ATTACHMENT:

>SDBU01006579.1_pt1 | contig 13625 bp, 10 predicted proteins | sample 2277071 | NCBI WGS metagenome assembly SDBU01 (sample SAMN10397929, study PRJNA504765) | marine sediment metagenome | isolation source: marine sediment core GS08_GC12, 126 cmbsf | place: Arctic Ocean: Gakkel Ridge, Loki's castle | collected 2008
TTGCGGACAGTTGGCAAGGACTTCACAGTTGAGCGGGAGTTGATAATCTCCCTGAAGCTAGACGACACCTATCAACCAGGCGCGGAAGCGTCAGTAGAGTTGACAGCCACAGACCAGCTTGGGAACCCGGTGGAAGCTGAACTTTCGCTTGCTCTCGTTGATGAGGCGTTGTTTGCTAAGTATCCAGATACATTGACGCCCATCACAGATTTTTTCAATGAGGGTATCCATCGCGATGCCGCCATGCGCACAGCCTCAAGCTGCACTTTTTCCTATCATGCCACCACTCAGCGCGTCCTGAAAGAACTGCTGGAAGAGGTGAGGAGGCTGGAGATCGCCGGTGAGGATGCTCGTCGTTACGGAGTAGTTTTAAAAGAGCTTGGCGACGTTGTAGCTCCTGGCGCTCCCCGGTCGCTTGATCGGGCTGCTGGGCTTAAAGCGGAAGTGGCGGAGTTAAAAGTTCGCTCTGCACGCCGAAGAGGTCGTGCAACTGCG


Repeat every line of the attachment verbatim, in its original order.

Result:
>SDBU01006579.1_pt1 | contig 13625 bp, 10 predicted proteins | sample 2277071 | NCBI WGS metagenome assembly SDBU01 (sample SAMN10397929, study PRJNA504765) | marine sediment metagenome | isolation source: marine sediment core GS08_GC12, 126 cmbsf | place: Arctic Ocean: Gakkel Ridge, Loki's castle | collected 2008
TTGCGGACAGTTGGCAAGGACTTCACAGTTGAGCGGGAGTTGATAATCTCCCTGAAGCTAGACGACACCTATCAACCAGGCGCGGAAGCGTCAGTAGAGTTGACAGCCACAGACCAGCTTGGGAACCCGGTGGAAGCTGAACTTTCGCTTGCTCTCGTTGATGAGGCGTTGTTTGCTAAGTATCCAGATACATTGACGCCCATCACAGATTTTTTCAATGAGGGTATCCATCGCGATGCCGCCATGCGCACAGCCTCAAGCTGCACTTTTTCCTATCATGCCACCACTCAGCGCGTCCTGAAAGAACTGCTGGAAGAGGTGAGGAGGCTGGAGATCGCCGGTGAGGATGCTCGTCGTTACGGAGTAGTTTTAAAAGAGCTTGGCGACGTTGTAGCTCCTGGCGCTCCCCGGTCGCTTGATCGGGCTGCTGGGCTTAAAGCGGAAGTGGCGGAGTTAAAAGTTCGCTCTGCACGCCGAAGAGGTCGTGCAACTGCG